Conversations

Our life is dominated by conversations.

There are the small interactions. The simple pleasantries we enjoy from day to day. There are the heated, less enjoyable discussions that we have with our friends and family, whether it be about politics or who should have put the bins out. But then there are the significant conversations that drive our entire lives. These discussions have to do with how we think as a community. I believe it is the manner in which we are having these conversations that’s preventing real change in our society.

I am of the opinion that the way we approach conversations needs to change. Instead of waiting for the other person to stop talking so that we may speak, listen to what they are saying. Instead of approaching a discussion with the end-goal of being right and having everyone agree with you, approach it with the mindset of collaboration. The idea that whatever point of view we have can always be contributed to with new opinions.

I was having a rather passionate debate with my parents at the kitchen table. On the surface, it was the stereotypical dispute, Gen X vs. Gen Z. The one where the older generation believe that young people can’t handle failure and the young people feel that the generation before has failed them. Both sides are completely valid. It is true that Gen Z have the disadvantage of constant stimulation, where we expect everything straight away and in bright, fluorescent colour. Similarly to how Gen X were less progressive with their ideals and didn’t exactly improve the issue of climate change.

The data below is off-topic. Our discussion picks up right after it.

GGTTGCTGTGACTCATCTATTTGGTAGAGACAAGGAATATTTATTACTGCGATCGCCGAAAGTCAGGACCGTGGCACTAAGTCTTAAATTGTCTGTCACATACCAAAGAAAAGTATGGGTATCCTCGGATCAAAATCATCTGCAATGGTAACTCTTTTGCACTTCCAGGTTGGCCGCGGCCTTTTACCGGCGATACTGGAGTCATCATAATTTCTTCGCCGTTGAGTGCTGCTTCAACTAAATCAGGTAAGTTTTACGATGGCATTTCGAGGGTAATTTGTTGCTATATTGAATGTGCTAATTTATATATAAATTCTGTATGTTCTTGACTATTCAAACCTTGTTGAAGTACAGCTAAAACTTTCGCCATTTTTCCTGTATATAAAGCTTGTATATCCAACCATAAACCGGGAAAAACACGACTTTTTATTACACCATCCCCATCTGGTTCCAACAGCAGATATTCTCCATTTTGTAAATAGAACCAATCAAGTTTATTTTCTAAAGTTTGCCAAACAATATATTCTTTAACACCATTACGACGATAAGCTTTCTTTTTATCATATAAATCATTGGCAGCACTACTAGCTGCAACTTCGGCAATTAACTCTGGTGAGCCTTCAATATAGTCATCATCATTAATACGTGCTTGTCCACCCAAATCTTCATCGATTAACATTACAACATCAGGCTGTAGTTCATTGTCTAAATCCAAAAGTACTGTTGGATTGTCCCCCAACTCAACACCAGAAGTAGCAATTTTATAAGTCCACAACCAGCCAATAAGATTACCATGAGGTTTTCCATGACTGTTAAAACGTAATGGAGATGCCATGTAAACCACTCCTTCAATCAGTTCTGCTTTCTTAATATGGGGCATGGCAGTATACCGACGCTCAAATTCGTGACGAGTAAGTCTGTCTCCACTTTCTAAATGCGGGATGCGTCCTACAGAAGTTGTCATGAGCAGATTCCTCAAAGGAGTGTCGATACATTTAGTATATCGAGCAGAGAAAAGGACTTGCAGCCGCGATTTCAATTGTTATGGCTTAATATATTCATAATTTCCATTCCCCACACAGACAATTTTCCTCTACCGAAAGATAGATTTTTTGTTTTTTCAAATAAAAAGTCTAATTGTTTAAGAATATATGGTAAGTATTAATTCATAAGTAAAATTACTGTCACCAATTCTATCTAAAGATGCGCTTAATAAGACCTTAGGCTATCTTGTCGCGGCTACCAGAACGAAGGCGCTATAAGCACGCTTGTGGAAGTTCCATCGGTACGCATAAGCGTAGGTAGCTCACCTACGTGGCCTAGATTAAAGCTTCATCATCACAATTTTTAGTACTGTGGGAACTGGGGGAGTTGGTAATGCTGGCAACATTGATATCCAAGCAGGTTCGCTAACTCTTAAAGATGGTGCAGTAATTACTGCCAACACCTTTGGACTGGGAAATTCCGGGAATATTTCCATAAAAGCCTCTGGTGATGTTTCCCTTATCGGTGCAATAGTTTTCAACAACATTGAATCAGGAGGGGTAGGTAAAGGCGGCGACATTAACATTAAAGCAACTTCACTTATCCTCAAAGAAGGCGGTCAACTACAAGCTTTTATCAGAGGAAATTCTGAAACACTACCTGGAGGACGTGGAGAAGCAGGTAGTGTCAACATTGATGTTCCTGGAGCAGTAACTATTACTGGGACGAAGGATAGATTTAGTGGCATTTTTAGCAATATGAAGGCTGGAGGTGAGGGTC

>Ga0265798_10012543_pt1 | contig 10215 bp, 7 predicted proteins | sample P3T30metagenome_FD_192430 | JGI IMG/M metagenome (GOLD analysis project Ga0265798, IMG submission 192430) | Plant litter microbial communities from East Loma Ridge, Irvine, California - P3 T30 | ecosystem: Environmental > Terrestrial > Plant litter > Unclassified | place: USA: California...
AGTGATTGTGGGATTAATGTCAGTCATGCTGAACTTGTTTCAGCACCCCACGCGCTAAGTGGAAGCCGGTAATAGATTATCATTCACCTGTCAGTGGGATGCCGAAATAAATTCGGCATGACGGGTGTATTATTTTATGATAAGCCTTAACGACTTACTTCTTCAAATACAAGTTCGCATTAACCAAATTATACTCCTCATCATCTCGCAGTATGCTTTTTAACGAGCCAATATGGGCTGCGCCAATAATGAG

But isn’t this argument pointless? Isn’t this the same discussion of “well, back in my day…” that has been repeated over and over again? Nothing good can come from it, there is no happy ending. How about instead of having the identical discussion generations have had before us, we change the conversation. Gen Z are having a difficult time coping with failure? Let’s discuss ways that can be changed. How can we open up new pathways to help people struggling with life’s inevitable issues. “Gen X isn’t doing enough, we are going to have to clean up their mess”. Well, this is just a dead-end conversation. It goes nowhere. Instead, we need to open it up. What can we bring to the table apart from negativity? Holding a school strike for climate change may give you a voice, but it’s what you do with that platform that counts. It’s not enough to say ‘climate change is bad and should not happen.’ We know that already. What can we contribute?

It’s these ‘dead-ends’ of conversations that block any new ideas from breaking through. It is why we find ourselves having the same discussions again and again, with no concrete progress. We are so willing to accept problems as unsolvable when in actuality, we as a community have the power to make real and progressive change.

Illustration credit 📷 Hiller Goodspeed